Schumacher peaked at fourth in Canada

F1 Fanatics had high hopes for Michael Schumacher in the second year of his comeback. Most expected he would bag a podium finish and the majority expected him to get his 92nd career win, if not a few more.

But with the Mercedes W02 not quite up to scratch the best Schumacher could produce was a fourth-place finish in Canada.

10. Most crashes

Rookie Pastor Maldonado and F1 returnee Narain Karthikeyan were tipped to have the most prangs in 2011.

But the driver who had most retirements due to collisions was Vitaly Petrov, with four.

In his defence, several of these were not his fault. But we should also keep in mind he was a classified finisher in Malaysia despite having gone off and broken his steering column.

11. Worst reliability

HRT failed to get their car ready in time for testing (again), so it was no surprise F1 Fanatics overwhelmingly chose them as the team who would suffer the most breakdowns in 2011.

As it turned out, they were right – but HRT weren’t alone in suffering eight retirements in 2011Lotus did as well.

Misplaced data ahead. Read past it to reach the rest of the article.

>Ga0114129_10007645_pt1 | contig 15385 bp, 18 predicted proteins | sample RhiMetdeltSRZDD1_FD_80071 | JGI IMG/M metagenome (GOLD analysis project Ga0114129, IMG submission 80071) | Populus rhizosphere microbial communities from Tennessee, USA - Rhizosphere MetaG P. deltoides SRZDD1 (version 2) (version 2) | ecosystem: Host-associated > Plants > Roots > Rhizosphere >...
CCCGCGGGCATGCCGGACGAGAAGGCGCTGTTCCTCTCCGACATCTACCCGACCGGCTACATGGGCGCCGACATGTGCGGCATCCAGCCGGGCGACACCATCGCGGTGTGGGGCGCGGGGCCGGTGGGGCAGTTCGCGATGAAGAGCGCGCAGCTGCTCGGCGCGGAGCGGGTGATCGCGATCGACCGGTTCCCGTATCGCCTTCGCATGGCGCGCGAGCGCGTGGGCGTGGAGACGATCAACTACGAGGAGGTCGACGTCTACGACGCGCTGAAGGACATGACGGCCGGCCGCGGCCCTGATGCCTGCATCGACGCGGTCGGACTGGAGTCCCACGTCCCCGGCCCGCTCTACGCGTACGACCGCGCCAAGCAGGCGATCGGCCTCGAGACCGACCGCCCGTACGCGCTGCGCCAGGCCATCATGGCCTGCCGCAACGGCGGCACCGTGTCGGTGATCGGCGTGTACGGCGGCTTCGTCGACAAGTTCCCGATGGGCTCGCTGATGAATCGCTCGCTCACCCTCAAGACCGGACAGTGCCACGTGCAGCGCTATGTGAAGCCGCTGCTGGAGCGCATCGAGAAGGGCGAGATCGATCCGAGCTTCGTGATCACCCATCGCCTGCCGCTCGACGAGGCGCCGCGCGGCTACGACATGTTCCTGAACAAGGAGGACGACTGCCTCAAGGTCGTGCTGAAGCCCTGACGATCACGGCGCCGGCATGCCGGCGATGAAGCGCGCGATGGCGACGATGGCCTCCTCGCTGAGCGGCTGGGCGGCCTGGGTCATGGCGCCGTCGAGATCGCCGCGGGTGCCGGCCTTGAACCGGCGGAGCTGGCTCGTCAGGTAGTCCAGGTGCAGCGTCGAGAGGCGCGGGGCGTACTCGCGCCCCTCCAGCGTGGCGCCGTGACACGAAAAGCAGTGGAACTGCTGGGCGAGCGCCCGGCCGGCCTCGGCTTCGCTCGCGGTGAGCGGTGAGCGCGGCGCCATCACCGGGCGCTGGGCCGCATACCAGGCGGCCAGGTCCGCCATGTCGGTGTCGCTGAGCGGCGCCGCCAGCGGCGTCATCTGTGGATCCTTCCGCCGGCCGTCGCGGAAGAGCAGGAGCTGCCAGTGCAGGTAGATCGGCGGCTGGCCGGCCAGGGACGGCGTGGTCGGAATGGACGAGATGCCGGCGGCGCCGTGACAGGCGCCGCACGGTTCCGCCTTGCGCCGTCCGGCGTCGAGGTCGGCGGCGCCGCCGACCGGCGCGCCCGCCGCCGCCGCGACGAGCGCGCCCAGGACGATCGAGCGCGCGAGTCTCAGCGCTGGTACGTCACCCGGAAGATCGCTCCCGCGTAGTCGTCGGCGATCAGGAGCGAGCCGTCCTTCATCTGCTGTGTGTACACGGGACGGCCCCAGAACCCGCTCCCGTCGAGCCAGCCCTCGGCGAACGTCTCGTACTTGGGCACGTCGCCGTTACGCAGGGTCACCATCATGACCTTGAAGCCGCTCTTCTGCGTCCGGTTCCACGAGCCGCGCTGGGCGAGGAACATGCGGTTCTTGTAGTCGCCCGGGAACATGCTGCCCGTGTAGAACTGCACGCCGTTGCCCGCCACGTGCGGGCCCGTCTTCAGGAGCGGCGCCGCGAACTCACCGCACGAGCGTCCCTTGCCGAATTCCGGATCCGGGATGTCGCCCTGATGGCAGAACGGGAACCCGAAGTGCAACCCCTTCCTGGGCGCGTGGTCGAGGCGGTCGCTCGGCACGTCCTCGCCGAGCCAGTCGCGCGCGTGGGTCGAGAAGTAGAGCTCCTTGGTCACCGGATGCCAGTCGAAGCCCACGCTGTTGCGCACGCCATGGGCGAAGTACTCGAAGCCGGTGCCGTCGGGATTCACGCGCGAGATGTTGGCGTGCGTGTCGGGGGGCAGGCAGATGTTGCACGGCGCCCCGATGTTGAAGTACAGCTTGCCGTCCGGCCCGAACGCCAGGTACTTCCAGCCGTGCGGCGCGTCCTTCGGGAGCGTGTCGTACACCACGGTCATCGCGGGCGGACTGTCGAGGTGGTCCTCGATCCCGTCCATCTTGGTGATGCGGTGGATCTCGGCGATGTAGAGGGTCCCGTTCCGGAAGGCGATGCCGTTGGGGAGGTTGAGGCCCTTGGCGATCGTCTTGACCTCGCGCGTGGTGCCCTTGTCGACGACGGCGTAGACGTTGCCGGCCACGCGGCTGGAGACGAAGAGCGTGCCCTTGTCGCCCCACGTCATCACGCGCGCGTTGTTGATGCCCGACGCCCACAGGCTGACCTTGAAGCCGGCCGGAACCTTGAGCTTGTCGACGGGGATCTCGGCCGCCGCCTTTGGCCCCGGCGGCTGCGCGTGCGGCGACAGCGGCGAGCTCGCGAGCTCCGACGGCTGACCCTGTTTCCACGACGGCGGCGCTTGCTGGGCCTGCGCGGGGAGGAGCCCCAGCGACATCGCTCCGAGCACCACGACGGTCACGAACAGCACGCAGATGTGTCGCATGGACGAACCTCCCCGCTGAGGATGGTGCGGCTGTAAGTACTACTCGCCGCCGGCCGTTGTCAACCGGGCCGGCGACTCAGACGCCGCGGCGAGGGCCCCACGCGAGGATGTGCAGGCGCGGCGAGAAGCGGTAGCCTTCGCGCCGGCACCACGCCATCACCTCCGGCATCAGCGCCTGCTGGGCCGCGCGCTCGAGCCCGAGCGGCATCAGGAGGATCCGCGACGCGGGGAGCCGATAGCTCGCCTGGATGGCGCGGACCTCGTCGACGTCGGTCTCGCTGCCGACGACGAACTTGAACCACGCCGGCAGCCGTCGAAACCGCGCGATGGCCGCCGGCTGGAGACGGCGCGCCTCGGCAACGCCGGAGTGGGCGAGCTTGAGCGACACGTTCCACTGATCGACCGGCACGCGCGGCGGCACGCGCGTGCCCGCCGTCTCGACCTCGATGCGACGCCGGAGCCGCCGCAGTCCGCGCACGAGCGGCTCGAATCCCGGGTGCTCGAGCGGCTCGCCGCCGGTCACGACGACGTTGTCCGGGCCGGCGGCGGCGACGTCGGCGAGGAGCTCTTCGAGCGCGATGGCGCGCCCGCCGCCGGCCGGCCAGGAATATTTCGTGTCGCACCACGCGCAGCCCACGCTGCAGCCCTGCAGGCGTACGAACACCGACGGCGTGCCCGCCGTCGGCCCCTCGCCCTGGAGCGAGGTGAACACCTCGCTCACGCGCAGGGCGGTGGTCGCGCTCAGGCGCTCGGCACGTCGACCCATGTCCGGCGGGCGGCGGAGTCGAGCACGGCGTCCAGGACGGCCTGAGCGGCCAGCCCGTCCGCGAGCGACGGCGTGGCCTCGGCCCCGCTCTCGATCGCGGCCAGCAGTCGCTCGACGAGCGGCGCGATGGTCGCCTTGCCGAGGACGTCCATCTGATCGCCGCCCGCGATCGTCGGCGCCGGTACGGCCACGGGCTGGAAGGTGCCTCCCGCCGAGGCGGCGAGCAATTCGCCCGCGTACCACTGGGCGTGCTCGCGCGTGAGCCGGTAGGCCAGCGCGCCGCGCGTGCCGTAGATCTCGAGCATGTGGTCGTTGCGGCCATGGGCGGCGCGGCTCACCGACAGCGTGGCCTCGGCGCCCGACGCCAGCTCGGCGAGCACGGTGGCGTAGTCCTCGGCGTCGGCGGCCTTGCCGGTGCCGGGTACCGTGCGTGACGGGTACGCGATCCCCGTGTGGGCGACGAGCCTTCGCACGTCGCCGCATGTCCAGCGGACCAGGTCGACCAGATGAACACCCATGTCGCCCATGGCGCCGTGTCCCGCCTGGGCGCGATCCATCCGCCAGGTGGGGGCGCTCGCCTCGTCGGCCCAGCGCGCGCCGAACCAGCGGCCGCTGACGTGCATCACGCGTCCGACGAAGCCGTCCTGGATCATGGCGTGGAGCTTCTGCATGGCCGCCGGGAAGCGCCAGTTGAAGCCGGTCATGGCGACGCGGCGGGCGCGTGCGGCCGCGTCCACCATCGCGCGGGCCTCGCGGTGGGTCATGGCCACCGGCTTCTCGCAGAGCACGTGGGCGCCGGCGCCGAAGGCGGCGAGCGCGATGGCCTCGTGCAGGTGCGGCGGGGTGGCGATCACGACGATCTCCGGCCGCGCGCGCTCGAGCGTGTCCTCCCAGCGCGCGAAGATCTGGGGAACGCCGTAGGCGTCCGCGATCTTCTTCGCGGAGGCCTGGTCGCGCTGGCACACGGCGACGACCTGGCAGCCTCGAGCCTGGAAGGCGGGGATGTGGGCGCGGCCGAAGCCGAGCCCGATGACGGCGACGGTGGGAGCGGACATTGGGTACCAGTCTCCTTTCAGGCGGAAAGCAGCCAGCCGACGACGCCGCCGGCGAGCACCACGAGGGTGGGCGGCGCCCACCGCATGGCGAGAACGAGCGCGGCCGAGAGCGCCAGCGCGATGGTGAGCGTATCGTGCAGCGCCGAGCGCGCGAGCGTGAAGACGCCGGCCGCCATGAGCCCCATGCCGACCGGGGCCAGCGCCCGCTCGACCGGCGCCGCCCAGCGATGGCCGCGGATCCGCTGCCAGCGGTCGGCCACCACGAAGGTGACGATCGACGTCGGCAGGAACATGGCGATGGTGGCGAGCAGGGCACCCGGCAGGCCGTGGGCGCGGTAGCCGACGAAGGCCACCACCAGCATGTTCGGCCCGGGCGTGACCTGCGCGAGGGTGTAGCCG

12. Top-scoring rookie

This poll was very close between three drivers. Maldonado was second, as several F1 Fanatics believed he would benefit from a more competitive car than the others. This turned out not to be the case – he only scored one point with the uncompetitive FW33.

It was Sergio Perez who narrowly won the poll – but he finished behind Paul di Resta in the points.

13. Best race

Nico Rosberg, Lewis Hamilton, Shanghai, 2011
Shanghai thriller kept us on the edge of our seats

Tellingly, F1 Fanatics generally opted for classic venues when it came to guessing which track would see the best race: Interlagos, Spa-Francorchamps and Montreal led the voting.

The latter scored a remarkably high 9.095 out of ten following the thrilling last-lap change of leader. But it was beaten by China, which achieved a highest-ever score of 9.241 out of ten.

14. Most pole positions

This one was just to check everyone was still paying attention. The vast majority correctly picked Sebastian Vettel – with only a smattering going for Webber or the Ferrari drivers.

15. Monaco Grand Prix winner

It’s easy to forget that Ferrari looked reasonably strong going into 2011. The 150??? Italia seemed quick, consistent and reliable in testing and they had ended the previous season very competitively.